EDINBURG — Hidalgo County commissioners are debating whether to construct a skywalk to connect the new courthouse to another county-owned building across the street.
The adjacent building, 100 E. Cano, is located on the southeast side of the courthouse square and is currently home to commissioners court, the county judge’s office, the district attorney’s office and the 13th Court of Appeals, among other offices.
However, when the new courthouse opens, the appellate court will reportedly move into the new facility and the DA’s office will remain there and take over the entire building, with the exception of the chamber where commissioners meet.
“The DA’s office did us a favor for wanting to stay here cause if not, we would have to build another 20,000- to 30,000-square-foot floor over there, which would have cost us a lot of money,” County Judge Richard F. Cortez said during a meeting last week.
At that point, commissioners were debating whether to amend the contract between the county and HDR Architecture to include additional services to design the bridge at a cost of up to $265,000.
That price tag, however, does not include materials or construction.
“I want to see what it’s going to look like and what it’s going to cost,” Precinct 2 Commissioner Eddie Cantu said.
HDR Architecture, which designed the new courthouse, estimated the skywalk could cost up to $5 million, depending on a few factors, including access points and whether it will be air conditioned.
The county, however, has not earmarked any money for that project, Budget Officer Sergio Cruz told commissioners.
“Right now we don’t have any funding programmed for the skywalk,” he said. “That would have to come from some additional issuance for construction, either this year or next year.”
Cortez said he was concerned about spending money for a project that might not come to fruition.
“Because if I’m going to design something and pay a quarter of a million dollars and we don’t have the money to do it, then why pay a quarter of a million dollars?” he asked rhetorically. “So I think we already need to be in a position to say that if it comes within the parameters, as to what we think it’s going to cost us, the budget office says, ‘Yes, we have the money to do it,’ then we need to design it.”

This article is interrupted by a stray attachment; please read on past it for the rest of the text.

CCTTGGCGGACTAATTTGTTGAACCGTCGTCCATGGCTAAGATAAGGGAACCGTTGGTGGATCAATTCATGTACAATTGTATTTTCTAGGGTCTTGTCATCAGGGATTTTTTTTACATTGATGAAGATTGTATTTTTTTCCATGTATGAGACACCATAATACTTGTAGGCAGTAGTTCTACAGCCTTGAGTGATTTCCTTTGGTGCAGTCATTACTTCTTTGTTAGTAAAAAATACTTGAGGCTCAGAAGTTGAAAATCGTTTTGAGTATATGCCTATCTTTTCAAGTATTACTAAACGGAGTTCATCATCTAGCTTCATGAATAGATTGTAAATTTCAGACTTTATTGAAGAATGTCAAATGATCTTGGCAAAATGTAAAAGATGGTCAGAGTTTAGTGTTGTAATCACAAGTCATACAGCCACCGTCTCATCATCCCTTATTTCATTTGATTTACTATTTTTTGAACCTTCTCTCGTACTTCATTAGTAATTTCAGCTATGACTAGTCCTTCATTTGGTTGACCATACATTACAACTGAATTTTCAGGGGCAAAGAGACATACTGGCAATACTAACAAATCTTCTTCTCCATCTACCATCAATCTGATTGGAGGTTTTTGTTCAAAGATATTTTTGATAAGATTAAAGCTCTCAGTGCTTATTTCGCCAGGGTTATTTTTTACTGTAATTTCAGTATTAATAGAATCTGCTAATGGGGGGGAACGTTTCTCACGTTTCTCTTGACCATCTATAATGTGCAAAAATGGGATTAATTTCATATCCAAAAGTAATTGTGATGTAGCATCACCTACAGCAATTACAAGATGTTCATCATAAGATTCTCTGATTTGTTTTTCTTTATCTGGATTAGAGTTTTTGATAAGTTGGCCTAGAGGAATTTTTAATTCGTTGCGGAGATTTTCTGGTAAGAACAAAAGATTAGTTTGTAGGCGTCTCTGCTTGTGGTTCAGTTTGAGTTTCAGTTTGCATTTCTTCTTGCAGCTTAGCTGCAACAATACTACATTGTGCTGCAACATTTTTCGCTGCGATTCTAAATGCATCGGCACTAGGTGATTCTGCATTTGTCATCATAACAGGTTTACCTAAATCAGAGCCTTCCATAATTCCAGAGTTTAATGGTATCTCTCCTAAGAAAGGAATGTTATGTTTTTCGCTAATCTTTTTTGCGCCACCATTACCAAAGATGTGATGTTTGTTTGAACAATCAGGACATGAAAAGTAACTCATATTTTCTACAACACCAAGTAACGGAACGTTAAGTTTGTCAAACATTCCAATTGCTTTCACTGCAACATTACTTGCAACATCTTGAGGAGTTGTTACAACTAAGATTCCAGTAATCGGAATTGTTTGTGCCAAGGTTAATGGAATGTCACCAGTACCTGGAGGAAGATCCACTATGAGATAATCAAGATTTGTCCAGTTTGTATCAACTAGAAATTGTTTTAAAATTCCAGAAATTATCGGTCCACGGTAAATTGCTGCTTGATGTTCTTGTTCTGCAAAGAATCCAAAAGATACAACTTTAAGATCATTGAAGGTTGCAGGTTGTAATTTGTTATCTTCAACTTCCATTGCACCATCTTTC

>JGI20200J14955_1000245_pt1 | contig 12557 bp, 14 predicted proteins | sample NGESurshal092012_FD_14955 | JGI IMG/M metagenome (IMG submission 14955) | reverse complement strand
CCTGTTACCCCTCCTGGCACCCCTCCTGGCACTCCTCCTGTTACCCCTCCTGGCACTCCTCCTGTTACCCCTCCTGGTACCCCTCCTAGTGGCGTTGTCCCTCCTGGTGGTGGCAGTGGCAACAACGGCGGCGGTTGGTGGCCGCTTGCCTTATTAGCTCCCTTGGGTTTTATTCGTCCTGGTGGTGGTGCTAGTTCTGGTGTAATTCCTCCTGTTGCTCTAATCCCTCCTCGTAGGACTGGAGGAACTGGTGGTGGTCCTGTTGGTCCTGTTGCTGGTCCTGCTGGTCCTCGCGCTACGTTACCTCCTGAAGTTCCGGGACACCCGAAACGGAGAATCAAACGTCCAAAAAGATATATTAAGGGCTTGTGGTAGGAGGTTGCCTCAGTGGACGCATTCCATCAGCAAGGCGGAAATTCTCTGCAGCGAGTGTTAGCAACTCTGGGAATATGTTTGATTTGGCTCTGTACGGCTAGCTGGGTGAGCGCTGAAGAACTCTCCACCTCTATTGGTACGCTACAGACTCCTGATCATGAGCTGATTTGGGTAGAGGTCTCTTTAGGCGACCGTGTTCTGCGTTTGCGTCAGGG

When asked for his opinion, Cruz said the county could explore cost-saving measures to drive the price down, such as having an open concept without air conditioning.
“And a lot of it depends on whether or not they have to come into the building or not,” said Jacobs Project Manager Oscar Garcia.
The skywalk could be accessed through inside 100 E. Cano or through “footing” outside the building, he said.
“So as part of the design process, we can have the designers provide multiple options,” he said. “You can have a very utilitarian option — option one — or one that’s (air) conditioned and so forth. So as you guys go through that process, you can have them produce various different options.”
Cantu noted that architecture services are usually broken down into four parts.
“And maybe at the first stage they can give us those prices, and then we can allow them to continue or not,” he suggested.
“Exactly,” Garcia replied. “You have exit ramps throughout the process.”
“I think that’s a great idea, but at some point in time we have to do kind of a master plan now because there’s too many loose ends,” Cortez said. “And I hate to do one thing at a time. To me, I kinda always like to see a trigger point.”
If commissioners decide to build the skywalk, Garcia estimated construction would begin once the new courthouse is complete. That way it could run concurrently with Phase II, he said, which involves the demolition of the old courthouse, surface parking and green space.
“Our biggest concern, more than anything else, was being able to (have) some concurrency with the existing project,” Garcia said. “Right now we’re about to lay some grade-level concrete down, and so if you wanted to move forward with this, there would be some structural components that need to be at the courthouse. We would rather do that now, than have to break concrete and go back into it…”
“Let’s authorize the whole dollar amount … but let’s look at it in stages before we proceed,” Cortez said.
And with that, commissioners voted to approve the item and further examine the issue.